Sciatica!… Or is it?

SciaticaSciatica is a catchy term often used when referring to low back pain that shoots into the hip or back of the leg… but is it really “sciatica”? Your first step should be to visit your doctor and have some tests done to determine what is causing the pain. A disc problem or other issue with the spine may be causing the nerve irritation and may need to be addressed by a specialist. If everything looks normal with your spine and you walk away without an answer, it may not be an issue with the nerve itself, but an issue with the muscles around the nerve.

Each of our muscles have a “job” and they work together to execute a movement. If one muscle isn’t doing its job, the result is usually pain. A muscle not doing its job is usually due to lack of strength and/or inhibition. When I meet with a client that reports sciatica-like symptoms and received no answers from the doctor, I almost always find weakness in the glutes and muscles of the hip. A tight muscle is compressing the nerve while another is not doing its job. We can often resolve this by correcting the imbalance, increasing range of motion, and performing myofascial release with a foam roller or working with a massage therapist.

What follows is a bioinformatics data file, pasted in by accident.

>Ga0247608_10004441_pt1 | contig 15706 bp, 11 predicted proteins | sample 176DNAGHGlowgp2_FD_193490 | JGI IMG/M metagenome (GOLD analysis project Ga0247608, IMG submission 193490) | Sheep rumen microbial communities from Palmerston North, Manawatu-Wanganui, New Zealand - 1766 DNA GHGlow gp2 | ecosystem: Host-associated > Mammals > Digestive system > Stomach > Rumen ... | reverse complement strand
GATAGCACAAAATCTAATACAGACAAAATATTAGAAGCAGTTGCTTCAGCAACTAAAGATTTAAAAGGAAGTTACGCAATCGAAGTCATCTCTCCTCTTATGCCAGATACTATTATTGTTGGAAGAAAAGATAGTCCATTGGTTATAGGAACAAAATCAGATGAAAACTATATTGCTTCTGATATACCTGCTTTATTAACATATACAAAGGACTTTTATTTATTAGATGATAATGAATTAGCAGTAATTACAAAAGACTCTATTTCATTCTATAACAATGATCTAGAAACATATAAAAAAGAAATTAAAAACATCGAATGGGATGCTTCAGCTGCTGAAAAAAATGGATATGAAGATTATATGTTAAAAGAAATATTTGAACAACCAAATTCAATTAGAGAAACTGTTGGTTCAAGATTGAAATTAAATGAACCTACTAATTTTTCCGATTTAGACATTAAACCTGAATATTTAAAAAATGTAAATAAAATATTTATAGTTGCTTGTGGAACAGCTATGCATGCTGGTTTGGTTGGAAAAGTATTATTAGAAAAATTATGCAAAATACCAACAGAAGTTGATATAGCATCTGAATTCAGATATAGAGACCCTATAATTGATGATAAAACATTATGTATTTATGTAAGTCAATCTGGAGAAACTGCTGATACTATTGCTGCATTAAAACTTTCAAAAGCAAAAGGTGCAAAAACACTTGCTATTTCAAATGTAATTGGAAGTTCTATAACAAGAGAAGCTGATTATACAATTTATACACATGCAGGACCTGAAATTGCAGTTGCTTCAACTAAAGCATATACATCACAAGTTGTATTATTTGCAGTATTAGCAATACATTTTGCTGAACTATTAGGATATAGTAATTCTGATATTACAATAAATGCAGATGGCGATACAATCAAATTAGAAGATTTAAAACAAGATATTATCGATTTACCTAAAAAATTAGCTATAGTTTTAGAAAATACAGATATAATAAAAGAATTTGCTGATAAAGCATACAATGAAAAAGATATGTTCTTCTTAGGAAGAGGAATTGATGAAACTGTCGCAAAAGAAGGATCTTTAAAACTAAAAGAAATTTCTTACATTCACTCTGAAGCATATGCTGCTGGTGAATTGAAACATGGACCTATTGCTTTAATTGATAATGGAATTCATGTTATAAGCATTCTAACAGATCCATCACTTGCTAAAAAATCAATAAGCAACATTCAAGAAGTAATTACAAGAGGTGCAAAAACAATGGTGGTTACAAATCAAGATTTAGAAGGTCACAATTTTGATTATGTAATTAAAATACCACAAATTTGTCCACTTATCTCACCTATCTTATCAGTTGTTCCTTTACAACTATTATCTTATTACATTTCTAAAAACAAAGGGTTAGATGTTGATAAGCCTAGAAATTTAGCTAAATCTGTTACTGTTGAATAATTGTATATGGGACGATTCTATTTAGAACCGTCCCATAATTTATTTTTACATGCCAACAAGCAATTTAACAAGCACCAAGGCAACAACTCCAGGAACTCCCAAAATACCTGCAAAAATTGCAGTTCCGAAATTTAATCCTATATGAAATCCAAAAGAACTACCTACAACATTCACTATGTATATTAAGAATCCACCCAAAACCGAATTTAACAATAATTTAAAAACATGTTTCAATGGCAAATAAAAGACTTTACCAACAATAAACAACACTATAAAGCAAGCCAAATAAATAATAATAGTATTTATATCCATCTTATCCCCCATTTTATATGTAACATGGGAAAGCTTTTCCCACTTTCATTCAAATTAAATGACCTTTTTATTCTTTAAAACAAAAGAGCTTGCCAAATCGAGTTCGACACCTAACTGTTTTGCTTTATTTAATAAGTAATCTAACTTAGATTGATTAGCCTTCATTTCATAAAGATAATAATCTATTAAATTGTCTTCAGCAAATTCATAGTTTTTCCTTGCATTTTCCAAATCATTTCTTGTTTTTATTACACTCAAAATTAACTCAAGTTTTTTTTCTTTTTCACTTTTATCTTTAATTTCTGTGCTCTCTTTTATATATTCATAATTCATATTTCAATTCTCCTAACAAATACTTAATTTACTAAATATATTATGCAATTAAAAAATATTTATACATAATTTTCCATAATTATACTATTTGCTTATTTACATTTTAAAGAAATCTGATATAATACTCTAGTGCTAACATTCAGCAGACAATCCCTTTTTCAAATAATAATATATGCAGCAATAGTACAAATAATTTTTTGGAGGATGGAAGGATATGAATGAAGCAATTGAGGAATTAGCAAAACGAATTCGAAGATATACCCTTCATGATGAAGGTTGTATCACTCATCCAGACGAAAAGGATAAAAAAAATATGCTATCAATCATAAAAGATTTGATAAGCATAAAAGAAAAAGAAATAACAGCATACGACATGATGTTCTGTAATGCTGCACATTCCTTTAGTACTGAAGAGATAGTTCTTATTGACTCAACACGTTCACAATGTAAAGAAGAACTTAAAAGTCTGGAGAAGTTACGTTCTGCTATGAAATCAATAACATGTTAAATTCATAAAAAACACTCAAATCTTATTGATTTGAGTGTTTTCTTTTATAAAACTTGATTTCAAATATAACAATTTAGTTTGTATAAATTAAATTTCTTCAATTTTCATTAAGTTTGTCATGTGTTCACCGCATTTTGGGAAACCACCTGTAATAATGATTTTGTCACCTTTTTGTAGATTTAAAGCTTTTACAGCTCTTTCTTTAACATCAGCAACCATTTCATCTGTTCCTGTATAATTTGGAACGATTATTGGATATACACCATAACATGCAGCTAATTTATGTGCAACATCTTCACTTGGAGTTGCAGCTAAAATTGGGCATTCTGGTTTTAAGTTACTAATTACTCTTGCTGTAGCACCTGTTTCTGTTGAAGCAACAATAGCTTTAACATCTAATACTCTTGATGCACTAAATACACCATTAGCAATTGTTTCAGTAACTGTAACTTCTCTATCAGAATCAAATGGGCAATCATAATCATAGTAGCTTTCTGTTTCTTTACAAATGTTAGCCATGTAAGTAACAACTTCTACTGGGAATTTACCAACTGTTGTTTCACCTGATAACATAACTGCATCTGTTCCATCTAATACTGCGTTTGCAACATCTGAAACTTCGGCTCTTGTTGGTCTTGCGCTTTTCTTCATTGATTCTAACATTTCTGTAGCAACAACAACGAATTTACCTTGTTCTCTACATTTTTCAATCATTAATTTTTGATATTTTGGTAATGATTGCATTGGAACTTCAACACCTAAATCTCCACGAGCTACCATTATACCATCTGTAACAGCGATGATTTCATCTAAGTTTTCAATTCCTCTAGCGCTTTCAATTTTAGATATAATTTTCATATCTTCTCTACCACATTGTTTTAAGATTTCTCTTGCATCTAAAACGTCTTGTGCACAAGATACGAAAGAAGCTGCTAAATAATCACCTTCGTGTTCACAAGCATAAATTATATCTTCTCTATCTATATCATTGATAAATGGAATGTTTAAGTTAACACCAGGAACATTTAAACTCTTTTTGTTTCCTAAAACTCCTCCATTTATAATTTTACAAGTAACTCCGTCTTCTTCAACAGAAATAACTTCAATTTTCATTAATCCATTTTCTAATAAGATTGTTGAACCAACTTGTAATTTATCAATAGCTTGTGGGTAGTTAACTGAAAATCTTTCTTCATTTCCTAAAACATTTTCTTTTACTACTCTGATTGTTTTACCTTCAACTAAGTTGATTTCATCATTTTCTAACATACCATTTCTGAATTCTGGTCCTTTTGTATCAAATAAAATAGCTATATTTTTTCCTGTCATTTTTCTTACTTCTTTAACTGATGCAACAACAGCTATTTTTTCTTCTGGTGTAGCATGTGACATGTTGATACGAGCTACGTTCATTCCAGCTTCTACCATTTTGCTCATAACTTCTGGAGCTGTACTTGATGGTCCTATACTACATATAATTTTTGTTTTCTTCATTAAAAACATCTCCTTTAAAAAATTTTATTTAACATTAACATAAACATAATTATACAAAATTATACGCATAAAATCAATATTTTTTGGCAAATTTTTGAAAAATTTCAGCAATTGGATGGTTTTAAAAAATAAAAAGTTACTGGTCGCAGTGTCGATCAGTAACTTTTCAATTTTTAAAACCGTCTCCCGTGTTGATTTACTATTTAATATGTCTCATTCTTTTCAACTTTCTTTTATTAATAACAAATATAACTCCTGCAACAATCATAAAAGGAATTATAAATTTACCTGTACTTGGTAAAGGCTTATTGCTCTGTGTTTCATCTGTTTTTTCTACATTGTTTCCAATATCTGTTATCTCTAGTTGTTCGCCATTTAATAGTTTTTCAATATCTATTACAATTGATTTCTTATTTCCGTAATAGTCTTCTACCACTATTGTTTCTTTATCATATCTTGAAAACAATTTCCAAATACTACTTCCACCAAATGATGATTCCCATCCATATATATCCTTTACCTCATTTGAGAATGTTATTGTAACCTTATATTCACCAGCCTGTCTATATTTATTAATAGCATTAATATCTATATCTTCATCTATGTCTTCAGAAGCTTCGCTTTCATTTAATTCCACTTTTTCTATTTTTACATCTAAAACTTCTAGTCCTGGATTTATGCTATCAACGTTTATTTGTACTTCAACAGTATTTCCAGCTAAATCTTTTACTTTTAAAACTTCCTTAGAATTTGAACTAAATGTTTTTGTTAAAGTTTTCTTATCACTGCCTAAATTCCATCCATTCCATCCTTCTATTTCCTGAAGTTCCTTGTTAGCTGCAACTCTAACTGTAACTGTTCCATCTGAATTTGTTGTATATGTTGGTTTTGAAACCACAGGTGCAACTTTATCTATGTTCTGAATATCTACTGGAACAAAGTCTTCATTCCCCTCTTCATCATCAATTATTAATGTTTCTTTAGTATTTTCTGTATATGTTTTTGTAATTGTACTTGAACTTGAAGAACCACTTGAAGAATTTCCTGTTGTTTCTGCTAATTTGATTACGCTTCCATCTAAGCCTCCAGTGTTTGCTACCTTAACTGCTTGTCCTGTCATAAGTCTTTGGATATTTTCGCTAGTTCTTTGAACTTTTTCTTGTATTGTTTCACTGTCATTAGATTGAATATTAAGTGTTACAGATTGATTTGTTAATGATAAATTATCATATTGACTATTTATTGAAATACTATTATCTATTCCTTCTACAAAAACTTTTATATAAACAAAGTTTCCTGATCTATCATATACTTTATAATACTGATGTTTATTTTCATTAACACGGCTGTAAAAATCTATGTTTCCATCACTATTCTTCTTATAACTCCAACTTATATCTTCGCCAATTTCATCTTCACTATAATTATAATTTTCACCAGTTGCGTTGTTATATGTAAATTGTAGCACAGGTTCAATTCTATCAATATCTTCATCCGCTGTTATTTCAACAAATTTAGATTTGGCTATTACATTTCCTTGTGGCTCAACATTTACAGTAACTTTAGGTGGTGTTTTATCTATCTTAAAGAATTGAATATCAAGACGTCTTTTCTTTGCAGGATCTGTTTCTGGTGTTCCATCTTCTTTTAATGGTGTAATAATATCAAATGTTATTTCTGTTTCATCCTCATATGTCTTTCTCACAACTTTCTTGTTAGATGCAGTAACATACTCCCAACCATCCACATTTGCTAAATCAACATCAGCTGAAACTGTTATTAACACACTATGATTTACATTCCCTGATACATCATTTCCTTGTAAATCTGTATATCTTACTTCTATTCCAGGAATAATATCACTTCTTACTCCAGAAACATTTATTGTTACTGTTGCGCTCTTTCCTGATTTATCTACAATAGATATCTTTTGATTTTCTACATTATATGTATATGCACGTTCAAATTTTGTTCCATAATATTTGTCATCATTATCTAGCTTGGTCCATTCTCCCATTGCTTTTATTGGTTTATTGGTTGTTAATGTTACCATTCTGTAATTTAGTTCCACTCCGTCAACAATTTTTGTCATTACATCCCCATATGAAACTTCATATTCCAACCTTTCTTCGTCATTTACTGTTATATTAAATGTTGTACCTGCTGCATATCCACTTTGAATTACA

Screen shot 2015-05-22 at 12.39.30 PMSacroiliac joint dysfunction is also often mistaken for sciatica. This is an issue related to the bones shifting in the back of the pelvis. Strengthening the abdominal muscles and muscles of the hips and low back can help to support the area, alleviate pain, and prevent subluxation. Stretching and myofascial release will also help in cases of SI joint dysfuction.

Often times we don’t think of exercise as a treatment for pain, but if you spend some time with a physical therapist or exercise specialist that is familiar with your issue, you may find that you are able to resolve the issue fairly easily. All exercise is not created equal, however, so it’s important to understand how your therapist or trainer is planning to resolve your pain. You will also find quicker and longer lasting recovery by combining exercise training (strength/flexibility) with massage therapy and/or chiropractic care.